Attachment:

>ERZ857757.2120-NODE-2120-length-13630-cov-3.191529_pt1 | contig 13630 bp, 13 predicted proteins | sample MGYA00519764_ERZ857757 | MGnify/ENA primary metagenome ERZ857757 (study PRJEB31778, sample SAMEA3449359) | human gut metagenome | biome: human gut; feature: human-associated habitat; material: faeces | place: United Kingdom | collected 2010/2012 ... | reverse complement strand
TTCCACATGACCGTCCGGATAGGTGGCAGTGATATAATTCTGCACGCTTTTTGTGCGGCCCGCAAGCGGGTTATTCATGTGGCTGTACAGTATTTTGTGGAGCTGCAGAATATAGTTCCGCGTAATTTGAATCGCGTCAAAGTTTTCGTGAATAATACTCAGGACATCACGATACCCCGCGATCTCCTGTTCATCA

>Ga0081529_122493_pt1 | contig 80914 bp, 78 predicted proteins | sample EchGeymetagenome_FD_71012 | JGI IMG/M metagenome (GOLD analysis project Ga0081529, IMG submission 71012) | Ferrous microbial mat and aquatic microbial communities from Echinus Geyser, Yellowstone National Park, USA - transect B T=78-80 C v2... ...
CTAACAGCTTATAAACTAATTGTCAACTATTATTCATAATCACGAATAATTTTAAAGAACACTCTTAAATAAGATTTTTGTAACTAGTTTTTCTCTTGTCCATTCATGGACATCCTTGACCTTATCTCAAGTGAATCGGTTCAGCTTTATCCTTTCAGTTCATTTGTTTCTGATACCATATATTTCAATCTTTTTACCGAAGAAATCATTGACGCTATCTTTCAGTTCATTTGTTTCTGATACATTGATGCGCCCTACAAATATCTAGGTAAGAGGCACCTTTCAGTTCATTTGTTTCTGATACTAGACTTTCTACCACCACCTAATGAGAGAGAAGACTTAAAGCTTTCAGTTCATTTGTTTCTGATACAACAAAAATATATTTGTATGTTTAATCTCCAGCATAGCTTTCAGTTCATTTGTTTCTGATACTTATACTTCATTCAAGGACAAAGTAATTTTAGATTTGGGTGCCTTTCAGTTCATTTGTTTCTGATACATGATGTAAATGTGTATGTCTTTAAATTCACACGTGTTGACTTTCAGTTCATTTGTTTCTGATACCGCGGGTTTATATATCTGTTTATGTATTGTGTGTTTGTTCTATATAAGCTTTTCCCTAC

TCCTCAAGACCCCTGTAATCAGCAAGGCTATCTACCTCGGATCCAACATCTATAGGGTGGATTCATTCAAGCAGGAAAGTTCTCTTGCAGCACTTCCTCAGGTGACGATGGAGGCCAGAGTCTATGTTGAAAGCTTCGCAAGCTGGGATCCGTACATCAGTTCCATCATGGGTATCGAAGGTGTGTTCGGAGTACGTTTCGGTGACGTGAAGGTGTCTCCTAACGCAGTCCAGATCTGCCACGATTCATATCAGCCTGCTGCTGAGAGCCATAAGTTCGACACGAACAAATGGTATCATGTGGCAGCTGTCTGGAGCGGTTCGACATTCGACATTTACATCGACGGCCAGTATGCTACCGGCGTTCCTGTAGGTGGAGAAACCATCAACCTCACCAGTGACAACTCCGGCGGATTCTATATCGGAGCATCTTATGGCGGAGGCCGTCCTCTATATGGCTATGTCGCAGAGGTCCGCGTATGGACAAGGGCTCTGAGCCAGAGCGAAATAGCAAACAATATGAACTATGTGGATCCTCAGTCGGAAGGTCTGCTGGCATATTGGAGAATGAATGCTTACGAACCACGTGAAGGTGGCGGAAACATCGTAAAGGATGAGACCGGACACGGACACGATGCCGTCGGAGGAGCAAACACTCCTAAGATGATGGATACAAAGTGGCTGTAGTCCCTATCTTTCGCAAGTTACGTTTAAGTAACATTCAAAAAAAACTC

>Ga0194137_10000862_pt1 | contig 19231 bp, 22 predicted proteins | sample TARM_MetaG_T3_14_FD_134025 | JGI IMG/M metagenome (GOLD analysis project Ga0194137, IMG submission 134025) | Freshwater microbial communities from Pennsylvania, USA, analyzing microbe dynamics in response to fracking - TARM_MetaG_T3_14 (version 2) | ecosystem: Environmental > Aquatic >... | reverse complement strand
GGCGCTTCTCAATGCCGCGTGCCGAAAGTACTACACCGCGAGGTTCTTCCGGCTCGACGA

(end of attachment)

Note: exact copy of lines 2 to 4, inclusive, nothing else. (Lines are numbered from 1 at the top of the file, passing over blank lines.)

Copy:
TTCCACATGACCGTCCGGATAGGTGGCAGTGATATAATTCTGCACGCTTTTTGTGCGGCCCGCAAGCGGGTTATTCATGTGGCTGTACAGTATTTTGTGGAGCTGCAGAATATAGTTCCGCGTAATTTGAATCGCGTCAAAGTTTTCGTGAATAATACTCAGGACATCACGATACCCCGCGATCTCCTGTTCATCA

>Ga0081529_122493_pt1 | contig 80914 bp, 78 predicted proteins | sample EchGeymetagenome_FD_71012 | JGI IMG/M metagenome (GOLD analysis project Ga0081529, IMG submission 71012) | Ferrous microbial mat and aquatic microbial communities from Echinus Geyser, Yellowstone National Park, USA - transect B T=78-80 C v2... ...
CTAACAGCTTATAAACTAATTGTCAACTATTATTCATAATCACGAATAATTTTAAAGAACACTCTTAAATAAGATTTTTGTAACTAGTTTTTCTCTTGTCCATTCATGGACATCCTTGACCTTATCTCAAGTGAATCGGTTCAGCTTTATCCTTTCAGTTCATTTGTTTCTGATACCATATATTTCAATCTTTTTACCGAAGAAATCATTGACGCTATCTTTCAGTTCATTTGTTTCTGATACATTGATGCGCCCTACAAATATCTAGGTAAGAGGCACCTTTCAGTTCATTTGTTTCTGATACTAGACTTTCTACCACCACCTAATGAGAGAGAAGACTTAAAGCTTTCAGTTCATTTGTTTCTGATACAACAAAAATATATTTGTATGTTTAATCTCCAGCATAGCTTTCAGTTCATTTGTTTCTGATACTTATACTTCATTCAAGGACAAAGTAATTTTAGATTTGGGTGCCTTTCAGTTCATTTGTTTCTGATACATGATGTAAATGTGTATGTCTTTAAATTCACACGTGTTGACTTTCAGTTCATTTGTTTCTGATACCGCGGGTTTATATATCTGTTTATGTATTGTGTGTTTGTTCTATATAAGCTTTTCCCTAC